# Using picture books to introduce maths problem solving to little learners

I love using picture books with young children, not only because they are brightly coloured and highly engaging (if that wasn't reason enough!) but they can give you simple ideas for structuring lessons.

In fact, I often will structure a whole lesson around a picture book when teaching because there is SO much you can do with them!

I love this Pete the Cat book Pete the Cat and his four groovy buttons.

This book has a simple story of Pete who loses his buttons on his coat. Read it aloud and count the buttons back with Pete as they pop off until he has none left (except his belly button!).

This simple story is the perfect example of an everyday maths situation (apart from the talking cat of course!) and a great introduction to maths problem-solving for little learners.

After you have read the story you can model an activity where you draw a cat with a coat and rub out the buttons as they pop off. What you're doing is introducing a countback strategy with maths and you can switch to a count-on to show the reverse. You can build a whole maths lesson around this story and students could even try writing their own story.

Here is how I extend the use of this book with students:

Introduce or reinforce that early maths vocabulary of 'add', 'more', 'some' etc.. because comprehension skills are essential in any maths problem-solving activity. Read the question aloud and write it on the board. Ask the students "What does this question want me to do?" and when they answer ask them "How do you know that?". Get students into the habit of identifying and circling the keywords in the question (in this case 'add').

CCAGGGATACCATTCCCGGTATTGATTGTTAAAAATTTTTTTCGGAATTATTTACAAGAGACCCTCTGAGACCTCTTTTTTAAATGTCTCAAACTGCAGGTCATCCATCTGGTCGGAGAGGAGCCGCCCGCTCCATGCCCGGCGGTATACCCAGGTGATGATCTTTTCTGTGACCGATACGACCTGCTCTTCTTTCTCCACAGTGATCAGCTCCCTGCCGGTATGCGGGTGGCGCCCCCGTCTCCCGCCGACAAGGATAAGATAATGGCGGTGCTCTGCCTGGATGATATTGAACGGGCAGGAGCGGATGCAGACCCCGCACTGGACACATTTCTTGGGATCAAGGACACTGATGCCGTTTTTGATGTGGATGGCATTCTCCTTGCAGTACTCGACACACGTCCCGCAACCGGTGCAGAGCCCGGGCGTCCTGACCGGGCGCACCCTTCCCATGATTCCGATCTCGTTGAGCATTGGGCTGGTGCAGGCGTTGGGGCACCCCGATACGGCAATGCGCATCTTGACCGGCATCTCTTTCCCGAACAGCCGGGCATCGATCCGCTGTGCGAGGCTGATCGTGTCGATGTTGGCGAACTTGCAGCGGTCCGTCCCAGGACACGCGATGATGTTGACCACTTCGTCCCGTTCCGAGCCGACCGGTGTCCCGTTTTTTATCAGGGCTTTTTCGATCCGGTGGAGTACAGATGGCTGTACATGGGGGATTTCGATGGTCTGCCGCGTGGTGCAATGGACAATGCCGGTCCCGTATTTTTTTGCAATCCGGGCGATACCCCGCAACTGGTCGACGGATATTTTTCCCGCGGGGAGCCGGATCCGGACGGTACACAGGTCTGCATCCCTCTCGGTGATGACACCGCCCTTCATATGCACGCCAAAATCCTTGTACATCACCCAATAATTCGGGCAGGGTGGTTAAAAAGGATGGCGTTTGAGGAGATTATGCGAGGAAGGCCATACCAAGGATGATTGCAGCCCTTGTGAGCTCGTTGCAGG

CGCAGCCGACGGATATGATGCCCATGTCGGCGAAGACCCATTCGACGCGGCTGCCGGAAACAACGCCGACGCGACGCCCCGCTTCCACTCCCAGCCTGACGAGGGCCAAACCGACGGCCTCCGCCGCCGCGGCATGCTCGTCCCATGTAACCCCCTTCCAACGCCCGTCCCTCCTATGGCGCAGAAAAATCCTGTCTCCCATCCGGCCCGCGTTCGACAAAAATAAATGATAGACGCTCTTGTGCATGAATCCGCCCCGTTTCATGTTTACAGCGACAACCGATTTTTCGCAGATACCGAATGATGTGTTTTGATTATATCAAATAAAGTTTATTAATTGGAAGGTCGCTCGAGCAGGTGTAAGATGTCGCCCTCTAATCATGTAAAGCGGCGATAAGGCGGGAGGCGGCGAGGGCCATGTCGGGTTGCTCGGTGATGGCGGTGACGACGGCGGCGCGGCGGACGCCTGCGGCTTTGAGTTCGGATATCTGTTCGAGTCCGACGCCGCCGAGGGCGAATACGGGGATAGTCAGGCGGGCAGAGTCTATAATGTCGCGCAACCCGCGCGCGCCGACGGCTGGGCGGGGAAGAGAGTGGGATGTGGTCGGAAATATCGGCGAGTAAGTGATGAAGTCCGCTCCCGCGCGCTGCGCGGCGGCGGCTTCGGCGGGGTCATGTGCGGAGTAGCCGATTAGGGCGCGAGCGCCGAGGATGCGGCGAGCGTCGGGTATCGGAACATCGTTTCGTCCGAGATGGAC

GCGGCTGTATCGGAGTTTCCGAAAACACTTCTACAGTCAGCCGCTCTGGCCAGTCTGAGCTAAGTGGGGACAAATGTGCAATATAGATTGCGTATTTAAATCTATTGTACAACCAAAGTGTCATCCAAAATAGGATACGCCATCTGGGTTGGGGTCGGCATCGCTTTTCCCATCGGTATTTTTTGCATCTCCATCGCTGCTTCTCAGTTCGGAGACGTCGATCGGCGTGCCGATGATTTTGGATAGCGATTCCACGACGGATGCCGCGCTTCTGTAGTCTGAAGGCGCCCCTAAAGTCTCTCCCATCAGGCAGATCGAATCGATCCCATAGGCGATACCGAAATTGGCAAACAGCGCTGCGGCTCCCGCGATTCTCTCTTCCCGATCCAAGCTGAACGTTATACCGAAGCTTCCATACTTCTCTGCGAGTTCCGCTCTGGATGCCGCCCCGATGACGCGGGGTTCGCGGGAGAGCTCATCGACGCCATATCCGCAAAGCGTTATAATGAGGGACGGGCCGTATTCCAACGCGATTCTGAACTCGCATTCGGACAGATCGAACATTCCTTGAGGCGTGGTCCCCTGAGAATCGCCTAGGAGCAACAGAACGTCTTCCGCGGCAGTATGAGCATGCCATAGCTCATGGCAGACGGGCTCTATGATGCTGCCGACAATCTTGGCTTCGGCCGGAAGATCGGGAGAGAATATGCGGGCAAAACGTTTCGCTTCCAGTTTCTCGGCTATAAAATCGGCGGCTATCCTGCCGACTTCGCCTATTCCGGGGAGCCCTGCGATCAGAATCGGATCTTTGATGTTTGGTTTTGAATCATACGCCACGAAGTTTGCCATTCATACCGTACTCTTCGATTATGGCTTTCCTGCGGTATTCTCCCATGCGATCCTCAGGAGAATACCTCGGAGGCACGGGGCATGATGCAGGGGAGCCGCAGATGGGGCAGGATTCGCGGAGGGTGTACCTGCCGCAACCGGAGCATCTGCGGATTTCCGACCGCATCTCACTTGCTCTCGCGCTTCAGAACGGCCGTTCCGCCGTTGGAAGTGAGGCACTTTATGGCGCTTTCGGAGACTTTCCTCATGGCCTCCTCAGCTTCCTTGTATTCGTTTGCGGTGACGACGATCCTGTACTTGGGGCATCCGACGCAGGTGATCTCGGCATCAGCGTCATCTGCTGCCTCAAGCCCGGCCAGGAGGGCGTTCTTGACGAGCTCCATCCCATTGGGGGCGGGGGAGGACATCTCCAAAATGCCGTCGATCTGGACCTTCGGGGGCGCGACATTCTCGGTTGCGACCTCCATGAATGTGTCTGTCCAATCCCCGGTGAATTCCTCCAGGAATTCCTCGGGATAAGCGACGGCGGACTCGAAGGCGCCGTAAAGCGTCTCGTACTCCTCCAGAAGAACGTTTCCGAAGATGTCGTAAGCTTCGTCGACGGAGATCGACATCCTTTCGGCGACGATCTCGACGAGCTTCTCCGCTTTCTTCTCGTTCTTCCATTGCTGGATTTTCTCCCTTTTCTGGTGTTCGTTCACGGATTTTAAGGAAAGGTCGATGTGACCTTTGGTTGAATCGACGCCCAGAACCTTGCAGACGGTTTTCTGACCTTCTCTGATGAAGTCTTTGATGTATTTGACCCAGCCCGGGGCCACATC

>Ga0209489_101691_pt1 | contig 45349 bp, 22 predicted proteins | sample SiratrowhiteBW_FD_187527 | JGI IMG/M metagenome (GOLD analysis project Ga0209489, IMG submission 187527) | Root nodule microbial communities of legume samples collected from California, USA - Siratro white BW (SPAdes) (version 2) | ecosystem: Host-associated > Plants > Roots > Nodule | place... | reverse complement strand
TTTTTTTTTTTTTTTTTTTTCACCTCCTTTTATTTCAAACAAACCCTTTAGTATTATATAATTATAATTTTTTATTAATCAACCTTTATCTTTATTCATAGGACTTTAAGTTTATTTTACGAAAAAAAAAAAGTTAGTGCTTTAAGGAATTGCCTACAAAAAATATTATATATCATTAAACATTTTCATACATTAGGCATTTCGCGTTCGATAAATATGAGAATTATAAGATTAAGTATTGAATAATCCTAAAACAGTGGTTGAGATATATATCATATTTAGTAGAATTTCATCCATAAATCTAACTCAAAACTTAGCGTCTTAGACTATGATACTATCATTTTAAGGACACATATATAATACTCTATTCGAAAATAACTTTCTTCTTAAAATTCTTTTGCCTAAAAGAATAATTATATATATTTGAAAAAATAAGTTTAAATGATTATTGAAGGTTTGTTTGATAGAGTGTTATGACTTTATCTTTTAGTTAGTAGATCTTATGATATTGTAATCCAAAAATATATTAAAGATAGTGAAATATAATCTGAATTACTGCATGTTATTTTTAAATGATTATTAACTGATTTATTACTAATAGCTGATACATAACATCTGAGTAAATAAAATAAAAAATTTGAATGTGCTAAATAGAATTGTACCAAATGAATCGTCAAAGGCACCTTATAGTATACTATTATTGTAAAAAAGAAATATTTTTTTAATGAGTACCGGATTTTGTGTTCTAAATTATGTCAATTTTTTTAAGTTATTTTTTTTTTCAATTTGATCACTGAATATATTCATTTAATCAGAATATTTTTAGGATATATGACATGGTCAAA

Observe what strategies students use. Do they throw the buttons on and then count? Do they count first and add them together? Do they use the count-on strategy - starting with the button that is already on the coat? This will tell you a lot about their counting and problem-solving abilities.

The most important part of the problem-solving steps, checking. Students frequently overlook this step but it's essential they learn to check their answers, even when they are sure they are correct!

Now move your students from the concrete to the abstract by getting them to write the sum down. So they can make those important connections.

Extend your students by giving them new maths problems (make sure they are everyday style questions to help students make those connections to the real world) or see if your students can create their own maths problems. Get students to design their own worksheets and pass them to a friend in the class to solve! You could even get them to mark them and give feedback!

If you'd like a copy of these worksheets, you can subscribe to my freebie library and access these and lots more free teaching resources at www.techteacherpto3.com/freebies.

# Teaching halves and quarters made easy

Teaching fractions is actually my favourite maths activity because you get to CUT STUFF UP!

Concrete materials are the way to get kids engaged in maths.

Today we did a revision of halves and quarters. Firstly, we reviewed what a half and a quarter was by playing with manipulatives (this wooden pizza set came from Kmart and is so handy for pulling apart and putting back together with the velcro attached).

Then I told a maths story where we bought pizza and wanted to share it between two people. How could we do that? Making equal halves. Reinforcing the 'this is 1 whole' and when cut 'these are now 2 parts of the whole'.

and again with quarters

After that, we reviewed what a fraction in maths actually means by using my fraction poster from the Food Fraction Pack and kept referencing back and forth between the concrete items and the abstract fraction on the paper.

Next, we started to cut some pizzas up by again using a maths story to bring in real-world problem-solving strategies - these sheets come from the Pizza Fractions Pack.